The NEA is an independent organization and that can make people nervous.  Art can challenge our sense of the world, our sense of self, our leaders, our passions.  That makes art feel threatening to some – expansive to others.  Just over two years ago, someone felt that the artwork of a satirical cartoonist was too threatening and decided to murder the workers at the Charlie Hebdo offices.  People were murdered over their artwork.

Art can make people fearful.  Those who fear art and expression – to the point of murder, or to the point of defunding an entire organization, remind me of the bully on the playground.  That bully is so afraid of what people will say about them that they threaten and beat anyone; take away their pencils so they can’t write or draw or plan.  This isn’t the first time the NEA has come under attack and it won’t be the last time.  We can stand up to the bully and say “No, we choose to keep art and artists funded.”

If you are fortunate to live in a place that values art, you see public art around you on a regular basis or have access to a museum of art.  If you are really fortunate, the school you went to had a dedicated art teacher with a dedicated art classroom as I did.

My teachers and my family helped foster a love of art.  I went on to get my Bachelor’s degree in Art History.  I make and consume as much art as I am able.  Studies show that my life is better for having had an education that included art – making it, learning about it, reading it, listening to it.  But I don’t need a study to tell me that art saved me.  As a nerdy little girl, I had art to retreat to.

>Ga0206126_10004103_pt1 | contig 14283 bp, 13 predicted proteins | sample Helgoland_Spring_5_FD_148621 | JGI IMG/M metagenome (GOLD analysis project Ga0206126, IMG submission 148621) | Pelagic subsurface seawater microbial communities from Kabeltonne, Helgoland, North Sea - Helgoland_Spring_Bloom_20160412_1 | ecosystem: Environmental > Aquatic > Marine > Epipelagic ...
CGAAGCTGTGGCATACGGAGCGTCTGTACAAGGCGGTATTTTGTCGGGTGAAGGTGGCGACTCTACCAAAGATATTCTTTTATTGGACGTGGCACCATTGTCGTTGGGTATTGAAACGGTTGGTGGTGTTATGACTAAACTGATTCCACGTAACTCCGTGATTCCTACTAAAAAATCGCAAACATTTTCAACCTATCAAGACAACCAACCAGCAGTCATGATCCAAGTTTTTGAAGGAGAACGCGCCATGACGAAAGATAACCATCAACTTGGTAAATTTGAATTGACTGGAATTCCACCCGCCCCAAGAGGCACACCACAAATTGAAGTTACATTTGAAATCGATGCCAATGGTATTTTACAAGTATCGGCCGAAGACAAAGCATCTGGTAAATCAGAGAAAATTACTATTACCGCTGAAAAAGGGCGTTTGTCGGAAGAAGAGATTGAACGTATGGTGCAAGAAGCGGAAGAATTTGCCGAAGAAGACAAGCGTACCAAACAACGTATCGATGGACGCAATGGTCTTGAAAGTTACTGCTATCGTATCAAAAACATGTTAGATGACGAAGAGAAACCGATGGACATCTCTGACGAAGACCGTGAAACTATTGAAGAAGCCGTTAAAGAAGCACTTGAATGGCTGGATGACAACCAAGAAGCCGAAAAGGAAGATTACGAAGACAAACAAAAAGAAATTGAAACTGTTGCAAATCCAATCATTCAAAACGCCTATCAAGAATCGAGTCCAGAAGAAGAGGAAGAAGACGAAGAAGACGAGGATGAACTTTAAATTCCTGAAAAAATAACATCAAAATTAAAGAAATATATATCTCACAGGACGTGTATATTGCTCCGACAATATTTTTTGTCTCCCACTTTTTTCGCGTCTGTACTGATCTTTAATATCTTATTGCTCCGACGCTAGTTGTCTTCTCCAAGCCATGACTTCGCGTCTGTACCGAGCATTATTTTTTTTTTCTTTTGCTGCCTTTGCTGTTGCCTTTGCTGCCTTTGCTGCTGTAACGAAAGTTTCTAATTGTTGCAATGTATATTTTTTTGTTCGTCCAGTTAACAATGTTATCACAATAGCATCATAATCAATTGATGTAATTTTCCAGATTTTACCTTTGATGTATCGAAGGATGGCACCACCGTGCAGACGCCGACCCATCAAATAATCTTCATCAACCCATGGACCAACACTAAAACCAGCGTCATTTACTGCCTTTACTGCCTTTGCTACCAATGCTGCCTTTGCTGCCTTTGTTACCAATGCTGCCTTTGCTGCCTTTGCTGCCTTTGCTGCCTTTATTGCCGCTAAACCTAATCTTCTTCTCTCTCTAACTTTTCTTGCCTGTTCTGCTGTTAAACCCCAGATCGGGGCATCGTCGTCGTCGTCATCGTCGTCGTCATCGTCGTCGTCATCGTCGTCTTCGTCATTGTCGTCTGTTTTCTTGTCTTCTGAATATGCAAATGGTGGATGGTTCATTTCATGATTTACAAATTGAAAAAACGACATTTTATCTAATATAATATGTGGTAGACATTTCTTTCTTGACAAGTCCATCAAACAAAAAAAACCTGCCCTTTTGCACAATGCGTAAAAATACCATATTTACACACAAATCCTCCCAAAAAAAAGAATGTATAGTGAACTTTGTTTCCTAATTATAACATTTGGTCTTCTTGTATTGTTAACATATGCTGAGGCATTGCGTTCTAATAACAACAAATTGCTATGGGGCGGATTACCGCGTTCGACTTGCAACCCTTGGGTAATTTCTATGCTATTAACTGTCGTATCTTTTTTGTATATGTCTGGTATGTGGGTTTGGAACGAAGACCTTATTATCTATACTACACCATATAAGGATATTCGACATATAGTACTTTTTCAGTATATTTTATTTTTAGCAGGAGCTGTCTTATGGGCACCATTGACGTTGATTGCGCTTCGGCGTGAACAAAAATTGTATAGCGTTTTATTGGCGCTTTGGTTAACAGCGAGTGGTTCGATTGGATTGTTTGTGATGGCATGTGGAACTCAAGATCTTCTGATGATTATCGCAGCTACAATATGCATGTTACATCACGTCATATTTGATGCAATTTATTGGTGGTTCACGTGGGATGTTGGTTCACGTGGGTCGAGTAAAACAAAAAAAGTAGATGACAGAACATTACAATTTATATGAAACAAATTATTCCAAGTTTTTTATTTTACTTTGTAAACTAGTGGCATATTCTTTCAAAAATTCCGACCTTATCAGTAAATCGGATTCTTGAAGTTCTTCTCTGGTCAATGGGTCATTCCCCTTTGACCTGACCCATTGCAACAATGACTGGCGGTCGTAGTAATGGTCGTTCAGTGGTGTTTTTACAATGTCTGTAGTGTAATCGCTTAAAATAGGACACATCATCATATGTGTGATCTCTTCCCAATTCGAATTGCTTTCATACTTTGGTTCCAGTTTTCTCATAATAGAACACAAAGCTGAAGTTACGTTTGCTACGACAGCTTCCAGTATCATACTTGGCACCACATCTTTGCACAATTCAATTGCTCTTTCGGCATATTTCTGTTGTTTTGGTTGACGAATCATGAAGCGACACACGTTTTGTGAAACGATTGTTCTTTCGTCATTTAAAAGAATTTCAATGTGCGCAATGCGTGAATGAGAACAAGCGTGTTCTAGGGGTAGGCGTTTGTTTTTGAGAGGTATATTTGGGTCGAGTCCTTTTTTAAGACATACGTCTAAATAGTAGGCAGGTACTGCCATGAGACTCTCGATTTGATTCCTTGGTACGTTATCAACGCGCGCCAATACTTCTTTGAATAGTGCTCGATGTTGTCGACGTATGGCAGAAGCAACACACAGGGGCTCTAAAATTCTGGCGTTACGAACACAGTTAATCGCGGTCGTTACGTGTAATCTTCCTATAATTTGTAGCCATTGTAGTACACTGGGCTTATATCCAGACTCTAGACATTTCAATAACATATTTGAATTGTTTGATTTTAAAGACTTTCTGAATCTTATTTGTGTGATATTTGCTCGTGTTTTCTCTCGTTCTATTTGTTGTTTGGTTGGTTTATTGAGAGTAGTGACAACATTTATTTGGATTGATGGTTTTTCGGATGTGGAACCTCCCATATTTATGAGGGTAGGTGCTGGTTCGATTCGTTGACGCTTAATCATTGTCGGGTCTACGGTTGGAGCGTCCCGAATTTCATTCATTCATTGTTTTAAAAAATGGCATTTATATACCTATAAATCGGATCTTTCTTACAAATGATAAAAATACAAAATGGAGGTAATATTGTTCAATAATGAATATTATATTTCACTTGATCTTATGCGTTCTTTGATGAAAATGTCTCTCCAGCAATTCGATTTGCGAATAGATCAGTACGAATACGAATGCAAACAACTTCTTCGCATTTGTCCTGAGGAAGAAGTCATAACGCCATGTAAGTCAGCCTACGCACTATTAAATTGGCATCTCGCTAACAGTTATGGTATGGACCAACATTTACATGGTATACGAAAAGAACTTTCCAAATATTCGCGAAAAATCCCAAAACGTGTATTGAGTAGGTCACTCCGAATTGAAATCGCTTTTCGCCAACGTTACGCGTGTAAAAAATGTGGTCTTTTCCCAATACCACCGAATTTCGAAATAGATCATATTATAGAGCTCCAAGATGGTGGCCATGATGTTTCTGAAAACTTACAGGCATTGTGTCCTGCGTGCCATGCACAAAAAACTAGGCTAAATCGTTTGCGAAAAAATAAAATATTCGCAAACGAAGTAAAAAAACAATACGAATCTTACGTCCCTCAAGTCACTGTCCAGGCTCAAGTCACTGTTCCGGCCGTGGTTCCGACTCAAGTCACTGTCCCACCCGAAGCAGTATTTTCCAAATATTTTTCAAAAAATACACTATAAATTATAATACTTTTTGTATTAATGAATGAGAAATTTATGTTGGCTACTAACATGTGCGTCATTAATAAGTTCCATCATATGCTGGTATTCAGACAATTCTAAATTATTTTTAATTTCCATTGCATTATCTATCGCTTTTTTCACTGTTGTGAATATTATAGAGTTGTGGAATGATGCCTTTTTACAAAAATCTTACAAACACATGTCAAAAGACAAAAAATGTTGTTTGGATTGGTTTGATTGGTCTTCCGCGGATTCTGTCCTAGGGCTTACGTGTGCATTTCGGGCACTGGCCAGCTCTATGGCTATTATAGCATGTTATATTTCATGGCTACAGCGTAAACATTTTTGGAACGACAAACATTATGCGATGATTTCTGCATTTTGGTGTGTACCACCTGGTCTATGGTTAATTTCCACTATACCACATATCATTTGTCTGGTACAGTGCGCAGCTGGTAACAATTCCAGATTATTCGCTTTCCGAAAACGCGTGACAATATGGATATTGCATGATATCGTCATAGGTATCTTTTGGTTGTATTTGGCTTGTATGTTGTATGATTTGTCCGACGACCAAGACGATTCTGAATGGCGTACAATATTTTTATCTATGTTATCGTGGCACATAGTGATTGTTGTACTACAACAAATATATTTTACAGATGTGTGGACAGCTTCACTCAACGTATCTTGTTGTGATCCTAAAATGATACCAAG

But if you, your politician, or indeed the current President of the United States needs a refresher of why art is important to education and the National Endowment for the Arts is a vital agency, here are some resources.

A 2002 Study by The Arts Educational Partnership found that children exposed to drama, music and dance may do a better job at mastering reading, writing and math than those who do not get exposure to those arts.

Here is a link to the paper and a short list of benefits that were summarized in a USA Today article:
https://www.gpo.gov/fdsys/pkg/ERIC-ED466413/pdf/ERIC-ED466413.pdf

The Arts Education Partnership, arguing for the importance of arts in schools, says various art forms benefit students in different ways:

Drama. Helps with understanding social relationships, complex issues and emotions; improves concentrated thought and story comprehension.

Music. Improves math achievement and proficiency, reading and cognitive development; boosts SAT verbal scores and skills for second-language learners.

Dance. Helps with creative thinking, originality, elaboration and flexibility; improves expressive skills, social tolerance, self-confidence and persistence.

Visual arts. Improve content and organization of writing; promote sophisticated reading skills and interpretation of text, reasoning about scientific images and reading readiness.

Multi-arts (combination of art forms). Helps with reading, verbal and math skills; improves the ability to collaborate and higher-order thinking skills.

This article from George Lucas’ Edutopia has a round up of articles and studies on these benefits of art: https://www.edutopia.org/arts-music-curriculum-child-development

Many people look at art as a luxury and the NEA as some fat to trim.  I contend that it is neither.  Since the caves at Lascaux, art has been a means of understanding our world, interpreting it, and sharing our experience.  The side affects are depth of thought, better performance in other areas of education, and joy.

If you value art – even as commodity – please support the NEA and its continued funding.